When we look back on 2016, my hope is that the year will be a milestone in the progress toward patients owning their health. Over the years, technology has allowed consumers to own their banking, travel arrangements and cable television subscriptions. Now, it’s healthcare’s turn. Healthcare technology such as wearable devices and electronic health records (EHRs) is, for the first time, putting the patient in the driver’s seat to take control of their physical care.
Own Your Health will be a rallying cry in 2016 that works on several levels:
At the patient level, Own Your Health means understanding one’s physical well-being and taking steps to improve it. This can be done with information – doctor visit summaries, medications, medical imaging, diagnosis codes, clinical notes and laboratory results — that is available today through a wide range of wearable devices, smartphones, and sensors. These technologies enable a deeper level of participation in one’s health, and a much richer set of data so that patients understand that what they do affects their bodies.
At a broader level, owning your health contributes to insights and discoveries in populations of people. In 2016, Intel will be reporting on a clinical trial in which people volunteered to let research scientists analyze their deidentified biometric data from the Basis Peak fitness tracker combined with data captured in clinics, laboratories and in homes. I mention this example because it reflects a clear industry trend toward using consumer-grade wearables in population health, wellness monitoring and drug discovery efforts. Intel’s work with the Michael J. Fox Foundation using wearables to measure tremor events in Parkinson’s patients is another great example, enabling analysis of how various types of patients respond to specific doses of medication.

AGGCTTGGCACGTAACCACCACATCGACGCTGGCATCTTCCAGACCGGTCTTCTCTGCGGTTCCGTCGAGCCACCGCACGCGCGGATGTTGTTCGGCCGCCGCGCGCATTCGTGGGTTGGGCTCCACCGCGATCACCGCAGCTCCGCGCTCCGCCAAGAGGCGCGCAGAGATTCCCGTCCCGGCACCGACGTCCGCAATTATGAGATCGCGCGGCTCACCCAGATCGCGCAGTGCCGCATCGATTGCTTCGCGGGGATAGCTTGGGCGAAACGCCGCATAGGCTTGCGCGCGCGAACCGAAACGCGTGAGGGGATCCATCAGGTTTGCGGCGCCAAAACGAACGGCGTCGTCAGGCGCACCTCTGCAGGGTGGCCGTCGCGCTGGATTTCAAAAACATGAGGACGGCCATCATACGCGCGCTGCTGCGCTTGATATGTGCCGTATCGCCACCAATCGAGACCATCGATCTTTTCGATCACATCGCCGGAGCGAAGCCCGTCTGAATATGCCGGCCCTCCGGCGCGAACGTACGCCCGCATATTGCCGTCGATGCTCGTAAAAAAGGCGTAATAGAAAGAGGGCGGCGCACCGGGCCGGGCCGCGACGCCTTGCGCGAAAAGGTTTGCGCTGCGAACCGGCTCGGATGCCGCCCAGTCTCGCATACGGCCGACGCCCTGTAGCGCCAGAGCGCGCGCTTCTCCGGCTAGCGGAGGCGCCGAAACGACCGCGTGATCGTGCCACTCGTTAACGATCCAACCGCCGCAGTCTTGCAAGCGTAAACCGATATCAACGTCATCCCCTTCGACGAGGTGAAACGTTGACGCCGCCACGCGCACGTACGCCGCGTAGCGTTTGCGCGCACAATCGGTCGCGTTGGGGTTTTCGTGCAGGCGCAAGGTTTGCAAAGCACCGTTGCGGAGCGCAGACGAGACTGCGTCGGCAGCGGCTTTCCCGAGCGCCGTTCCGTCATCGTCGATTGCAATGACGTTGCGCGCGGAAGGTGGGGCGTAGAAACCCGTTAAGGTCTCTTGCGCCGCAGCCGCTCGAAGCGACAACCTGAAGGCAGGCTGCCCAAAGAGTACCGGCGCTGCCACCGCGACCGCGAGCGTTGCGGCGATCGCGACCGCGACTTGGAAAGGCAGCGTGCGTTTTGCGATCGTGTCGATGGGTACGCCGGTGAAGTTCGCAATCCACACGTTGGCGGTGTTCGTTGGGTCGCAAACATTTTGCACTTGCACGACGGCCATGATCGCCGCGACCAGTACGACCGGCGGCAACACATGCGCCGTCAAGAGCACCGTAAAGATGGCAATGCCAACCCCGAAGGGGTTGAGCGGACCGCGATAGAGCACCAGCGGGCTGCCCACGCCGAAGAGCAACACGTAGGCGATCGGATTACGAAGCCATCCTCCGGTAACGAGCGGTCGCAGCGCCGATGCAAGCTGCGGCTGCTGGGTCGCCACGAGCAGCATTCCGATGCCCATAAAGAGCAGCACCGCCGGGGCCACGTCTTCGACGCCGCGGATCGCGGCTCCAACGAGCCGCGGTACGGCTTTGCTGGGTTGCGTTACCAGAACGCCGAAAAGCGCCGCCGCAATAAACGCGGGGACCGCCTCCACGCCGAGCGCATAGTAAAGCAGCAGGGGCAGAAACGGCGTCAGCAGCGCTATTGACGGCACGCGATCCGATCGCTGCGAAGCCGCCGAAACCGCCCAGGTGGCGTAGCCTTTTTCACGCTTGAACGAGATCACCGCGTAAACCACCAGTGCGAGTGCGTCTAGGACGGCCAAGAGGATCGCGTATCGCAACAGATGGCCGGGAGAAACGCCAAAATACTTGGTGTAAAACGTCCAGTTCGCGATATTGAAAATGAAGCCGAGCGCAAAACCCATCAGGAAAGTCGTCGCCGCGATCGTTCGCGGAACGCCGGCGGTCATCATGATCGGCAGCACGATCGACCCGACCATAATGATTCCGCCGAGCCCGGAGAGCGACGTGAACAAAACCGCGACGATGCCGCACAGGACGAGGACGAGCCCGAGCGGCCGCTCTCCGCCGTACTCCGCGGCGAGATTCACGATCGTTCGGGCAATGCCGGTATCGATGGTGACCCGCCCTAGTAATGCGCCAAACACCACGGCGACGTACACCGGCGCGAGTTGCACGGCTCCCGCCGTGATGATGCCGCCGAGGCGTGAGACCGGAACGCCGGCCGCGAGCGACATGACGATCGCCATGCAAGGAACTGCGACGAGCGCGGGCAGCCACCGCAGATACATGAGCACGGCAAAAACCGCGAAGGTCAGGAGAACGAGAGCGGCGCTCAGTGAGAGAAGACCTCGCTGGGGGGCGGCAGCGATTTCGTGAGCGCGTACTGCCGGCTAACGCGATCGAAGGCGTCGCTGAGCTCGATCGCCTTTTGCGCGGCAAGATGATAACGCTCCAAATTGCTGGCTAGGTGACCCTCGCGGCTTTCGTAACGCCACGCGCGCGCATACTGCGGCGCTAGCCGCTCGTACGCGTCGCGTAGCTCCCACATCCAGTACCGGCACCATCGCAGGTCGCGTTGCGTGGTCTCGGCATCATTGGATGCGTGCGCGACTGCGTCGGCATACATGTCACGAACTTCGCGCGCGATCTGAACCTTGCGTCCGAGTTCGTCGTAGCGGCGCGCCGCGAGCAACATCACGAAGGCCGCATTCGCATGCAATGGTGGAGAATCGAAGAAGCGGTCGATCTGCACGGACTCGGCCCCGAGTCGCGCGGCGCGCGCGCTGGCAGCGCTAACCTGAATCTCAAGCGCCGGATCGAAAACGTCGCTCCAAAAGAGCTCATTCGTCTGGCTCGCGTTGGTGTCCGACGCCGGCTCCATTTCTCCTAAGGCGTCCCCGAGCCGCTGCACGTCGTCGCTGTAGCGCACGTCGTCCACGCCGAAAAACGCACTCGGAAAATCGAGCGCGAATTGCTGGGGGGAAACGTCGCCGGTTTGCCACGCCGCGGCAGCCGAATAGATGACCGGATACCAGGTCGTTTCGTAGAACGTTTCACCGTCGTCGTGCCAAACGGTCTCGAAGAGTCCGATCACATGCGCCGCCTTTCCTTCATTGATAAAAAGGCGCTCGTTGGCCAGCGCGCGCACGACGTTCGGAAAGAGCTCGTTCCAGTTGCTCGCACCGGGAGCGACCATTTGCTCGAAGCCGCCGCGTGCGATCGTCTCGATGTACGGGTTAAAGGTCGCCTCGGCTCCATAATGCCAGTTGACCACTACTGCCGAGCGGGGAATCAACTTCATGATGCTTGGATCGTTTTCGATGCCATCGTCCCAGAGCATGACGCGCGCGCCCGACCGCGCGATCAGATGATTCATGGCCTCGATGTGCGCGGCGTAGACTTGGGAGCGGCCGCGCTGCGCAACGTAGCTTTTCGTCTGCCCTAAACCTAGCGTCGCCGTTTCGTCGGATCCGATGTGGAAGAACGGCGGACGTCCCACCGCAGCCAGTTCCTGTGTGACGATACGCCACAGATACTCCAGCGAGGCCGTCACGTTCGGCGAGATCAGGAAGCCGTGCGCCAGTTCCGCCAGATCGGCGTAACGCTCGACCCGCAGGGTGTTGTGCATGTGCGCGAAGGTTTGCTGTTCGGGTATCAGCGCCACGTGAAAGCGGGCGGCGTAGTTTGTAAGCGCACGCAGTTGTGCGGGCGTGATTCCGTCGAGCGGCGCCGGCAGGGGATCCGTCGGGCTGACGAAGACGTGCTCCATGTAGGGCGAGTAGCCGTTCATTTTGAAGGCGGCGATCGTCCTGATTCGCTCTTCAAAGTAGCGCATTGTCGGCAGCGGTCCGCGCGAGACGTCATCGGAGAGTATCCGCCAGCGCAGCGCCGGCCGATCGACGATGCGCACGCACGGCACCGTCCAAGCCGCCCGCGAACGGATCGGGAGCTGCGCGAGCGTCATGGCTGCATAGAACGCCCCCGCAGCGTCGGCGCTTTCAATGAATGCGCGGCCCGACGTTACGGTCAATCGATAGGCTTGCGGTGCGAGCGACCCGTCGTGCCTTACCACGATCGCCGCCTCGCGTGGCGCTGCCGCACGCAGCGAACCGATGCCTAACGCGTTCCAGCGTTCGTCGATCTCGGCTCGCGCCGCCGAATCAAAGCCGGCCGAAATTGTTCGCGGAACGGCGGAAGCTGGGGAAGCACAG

For the fast-growing consumer healthcare marketplace, Own Your Health will be a call-to-action. Intel is working with a wide variety of partners to develop this ecosystem and break new ground with devices and biosensing, data interoperability and integration, affordable and scalable storage, and predictive analytics, all delivered with an acceptable level of security and trust. Our goal is to make consumer health analytics easier on Intel® architecture.
Overall, Own Your Health is about gaining value from biometric information that has been untapped for too long. And it is based on the power of individuals to learn about and improve their health, and contribute to the well-being of others at the same time.
Where do you see consumer health technology heading this year?